Climate change threatens turtles
Climate change could virtually wipe out eastern Pacific populations of leatherback turtles by the end of this century, research has shown.
Projections made by climate scientists indicate a decline in their numbers of 75%.
Leatherbacks, the largest sea turtles, are already critically endangered by threats such as egg poaching and fishing.
The new research suggests that climate change could be the last straw for turtle populations nesting on the western coasts of Mexico, El Salvador and Costa Rica.
According to the climate models, warmer, drier years are expected to become increasingly frequent in central America.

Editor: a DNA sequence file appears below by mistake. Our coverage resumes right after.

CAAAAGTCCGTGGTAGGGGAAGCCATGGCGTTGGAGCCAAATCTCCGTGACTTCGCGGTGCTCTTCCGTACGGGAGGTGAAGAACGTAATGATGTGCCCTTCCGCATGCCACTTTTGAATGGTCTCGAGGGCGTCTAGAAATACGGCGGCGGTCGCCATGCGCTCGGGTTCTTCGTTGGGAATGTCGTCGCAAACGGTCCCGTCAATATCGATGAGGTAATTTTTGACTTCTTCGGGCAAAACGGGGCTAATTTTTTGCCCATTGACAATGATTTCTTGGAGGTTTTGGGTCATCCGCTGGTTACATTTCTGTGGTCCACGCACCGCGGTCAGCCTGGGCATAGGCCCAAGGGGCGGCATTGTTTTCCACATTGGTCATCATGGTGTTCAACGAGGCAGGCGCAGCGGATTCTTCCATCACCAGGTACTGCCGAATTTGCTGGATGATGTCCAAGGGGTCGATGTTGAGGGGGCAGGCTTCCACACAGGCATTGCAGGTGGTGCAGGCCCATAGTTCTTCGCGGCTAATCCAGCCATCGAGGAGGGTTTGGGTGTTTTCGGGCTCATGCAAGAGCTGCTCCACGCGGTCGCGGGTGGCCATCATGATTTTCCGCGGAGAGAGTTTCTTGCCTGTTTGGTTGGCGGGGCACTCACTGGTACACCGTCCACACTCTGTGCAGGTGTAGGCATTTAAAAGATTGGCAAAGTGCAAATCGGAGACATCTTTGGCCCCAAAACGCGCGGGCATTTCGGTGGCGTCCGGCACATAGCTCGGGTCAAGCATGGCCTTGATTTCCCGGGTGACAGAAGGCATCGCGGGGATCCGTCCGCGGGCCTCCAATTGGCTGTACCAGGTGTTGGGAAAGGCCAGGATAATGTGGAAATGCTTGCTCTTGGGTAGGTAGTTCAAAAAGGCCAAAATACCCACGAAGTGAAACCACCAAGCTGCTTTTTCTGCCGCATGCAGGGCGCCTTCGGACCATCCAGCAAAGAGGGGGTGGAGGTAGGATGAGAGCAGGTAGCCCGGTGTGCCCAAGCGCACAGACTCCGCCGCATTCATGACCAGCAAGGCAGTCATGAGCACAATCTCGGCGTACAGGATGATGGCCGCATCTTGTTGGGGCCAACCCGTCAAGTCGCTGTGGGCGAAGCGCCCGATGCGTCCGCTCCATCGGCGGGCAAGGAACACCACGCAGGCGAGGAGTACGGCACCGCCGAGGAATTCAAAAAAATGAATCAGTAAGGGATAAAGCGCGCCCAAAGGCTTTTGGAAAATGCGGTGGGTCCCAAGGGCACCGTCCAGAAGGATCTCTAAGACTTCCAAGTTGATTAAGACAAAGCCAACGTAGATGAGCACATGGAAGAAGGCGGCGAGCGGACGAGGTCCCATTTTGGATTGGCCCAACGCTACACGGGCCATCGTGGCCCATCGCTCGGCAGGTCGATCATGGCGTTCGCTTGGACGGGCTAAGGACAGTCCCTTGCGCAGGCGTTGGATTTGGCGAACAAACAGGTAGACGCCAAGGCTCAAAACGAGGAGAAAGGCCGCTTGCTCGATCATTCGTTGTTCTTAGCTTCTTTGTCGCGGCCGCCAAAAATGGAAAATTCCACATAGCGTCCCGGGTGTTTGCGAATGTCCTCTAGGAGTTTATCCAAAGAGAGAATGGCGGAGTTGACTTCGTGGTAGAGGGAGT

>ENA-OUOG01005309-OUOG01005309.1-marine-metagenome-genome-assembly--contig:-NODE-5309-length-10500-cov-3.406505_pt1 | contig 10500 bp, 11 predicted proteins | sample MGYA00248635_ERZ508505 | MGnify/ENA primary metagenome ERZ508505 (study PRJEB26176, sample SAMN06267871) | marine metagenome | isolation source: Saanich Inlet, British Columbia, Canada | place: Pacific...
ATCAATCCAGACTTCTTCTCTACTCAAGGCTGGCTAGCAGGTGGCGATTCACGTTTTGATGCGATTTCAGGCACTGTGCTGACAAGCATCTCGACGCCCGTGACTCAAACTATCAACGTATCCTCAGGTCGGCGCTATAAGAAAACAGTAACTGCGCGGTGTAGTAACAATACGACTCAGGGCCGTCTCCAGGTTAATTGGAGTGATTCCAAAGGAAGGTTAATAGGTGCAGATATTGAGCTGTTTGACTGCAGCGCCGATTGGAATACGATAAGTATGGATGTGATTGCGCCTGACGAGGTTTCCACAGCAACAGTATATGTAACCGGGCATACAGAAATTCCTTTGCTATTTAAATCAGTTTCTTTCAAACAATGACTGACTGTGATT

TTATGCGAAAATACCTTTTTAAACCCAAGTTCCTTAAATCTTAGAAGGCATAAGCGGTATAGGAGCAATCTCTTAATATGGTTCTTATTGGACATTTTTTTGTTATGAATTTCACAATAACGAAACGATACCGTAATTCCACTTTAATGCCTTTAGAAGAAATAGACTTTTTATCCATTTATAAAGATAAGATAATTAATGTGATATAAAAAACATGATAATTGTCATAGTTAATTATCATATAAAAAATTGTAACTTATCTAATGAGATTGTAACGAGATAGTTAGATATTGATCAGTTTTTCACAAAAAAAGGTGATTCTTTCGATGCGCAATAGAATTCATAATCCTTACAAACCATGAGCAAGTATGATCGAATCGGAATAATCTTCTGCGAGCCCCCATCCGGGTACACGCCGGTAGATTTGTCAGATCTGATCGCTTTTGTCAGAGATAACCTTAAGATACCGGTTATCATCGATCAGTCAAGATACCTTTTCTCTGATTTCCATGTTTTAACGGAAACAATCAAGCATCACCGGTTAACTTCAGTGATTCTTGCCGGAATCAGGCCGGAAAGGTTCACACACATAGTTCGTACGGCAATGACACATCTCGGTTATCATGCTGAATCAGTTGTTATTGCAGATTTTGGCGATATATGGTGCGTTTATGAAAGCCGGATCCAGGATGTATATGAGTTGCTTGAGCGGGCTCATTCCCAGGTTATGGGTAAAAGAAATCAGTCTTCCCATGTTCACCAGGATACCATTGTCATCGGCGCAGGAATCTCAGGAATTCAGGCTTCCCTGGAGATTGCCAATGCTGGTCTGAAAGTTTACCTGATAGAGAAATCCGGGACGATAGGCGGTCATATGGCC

This is likely to result in high egg and hatchling mortality among the turtles, which lay their eggs on beaches.
Nesting populations could decline by 7% per decade, or 75% overall by 2100.
Professor James Spotila, from Drexel University in Philadelphia, US, who has spent 22 years studying leatherbacks at Playa Grande in Costa Rica, said: "In 1990 there were 1,500 turtles nesting on the Playa Grande beach. Now there are 30 to 40 nesting females per season."
Leatherback turtle births naturally ebb and flow from year to year in response to climate variations.
The research is reported in the journal Nature Climate Change.